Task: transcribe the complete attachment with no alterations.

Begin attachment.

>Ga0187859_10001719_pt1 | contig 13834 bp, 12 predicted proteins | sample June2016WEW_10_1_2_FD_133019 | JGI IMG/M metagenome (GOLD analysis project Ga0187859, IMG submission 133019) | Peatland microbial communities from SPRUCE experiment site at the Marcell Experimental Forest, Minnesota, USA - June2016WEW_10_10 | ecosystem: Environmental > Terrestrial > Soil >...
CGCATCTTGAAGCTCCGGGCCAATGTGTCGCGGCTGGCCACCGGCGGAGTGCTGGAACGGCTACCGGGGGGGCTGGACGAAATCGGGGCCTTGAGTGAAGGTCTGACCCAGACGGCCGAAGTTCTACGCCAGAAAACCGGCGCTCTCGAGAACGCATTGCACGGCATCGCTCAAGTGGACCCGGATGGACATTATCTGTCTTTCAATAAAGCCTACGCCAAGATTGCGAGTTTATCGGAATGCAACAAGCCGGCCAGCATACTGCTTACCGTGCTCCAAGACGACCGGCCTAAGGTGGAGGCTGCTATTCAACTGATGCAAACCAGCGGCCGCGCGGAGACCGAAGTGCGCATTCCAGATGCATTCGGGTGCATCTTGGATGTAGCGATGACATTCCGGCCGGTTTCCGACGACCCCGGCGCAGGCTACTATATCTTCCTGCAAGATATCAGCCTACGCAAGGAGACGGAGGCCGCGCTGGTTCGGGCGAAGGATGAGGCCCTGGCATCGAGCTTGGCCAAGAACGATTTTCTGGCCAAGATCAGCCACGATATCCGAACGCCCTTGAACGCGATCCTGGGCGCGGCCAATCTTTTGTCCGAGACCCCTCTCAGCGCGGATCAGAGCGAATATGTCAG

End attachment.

>Ga0187859_10001719_pt1 | contig 13834 bp, 12 predicted proteins | sample June2016WEW_10_1_2_FD_133019 | JGI IMG/M metagenome (GOLD analysis project Ga0187859, IMG submission 133019) | Peatland microbial communities from SPRUCE experiment site at the Marcell Experimental Forest, Minnesota, USA - June2016WEW_10_10 | ecosystem: Environmental > Terrestrial > Soil >...
CGCATCTTGAAGCTCCGGGCCAATGTGTCGCGGCTGGCCACCGGCGGAGTGCTGGAACGGCTACCGGGGGGGCTGGACGAAATCGGGGCCTTGAGTGAAGGTCTGACCCAGACGGCCGAAGTTCTACGCCAGAAAACCGGCGCTCTCGAGAACGCATTGCACGGCATCGCTCAAGTGGACCCGGATGGACATTATCTGTCTTTCAATAAAGCCTACGCCAAGATTGCGAGTTTATCGGAATGCAACAAGCCGGCCAGCATACTGCTTACCGTGCTCCAAGACGACCGGCCTAAGGTGGAGGCTGCTATTCAACTGATGCAAACCAGCGGCCGCGCGGAGACCGAAGTGCGCATTCCAGATGCATTCGGGTGCATCTTGGATGTAGCGATGACATTCCGGCCGGTTTCCGACGACCCCGGCGCAGGCTACTATATCTTCCTGCAAGATATCAGCCTACGCAAGGAGACGGAGGCCGCGCTGGTTCGGGCGAAGGATGAGGCCCTGGCATCGAGCTTGGCCAAGAACGATTTTCTGGCCAAGATCAGCCACGATATCCGAACGCCCTTGAACGCGATCCTGGGCGCGGCCAATCTTTTGTCCGAGACCCCTCTCAGCGCGGATCAGAGCGAATATGTCAG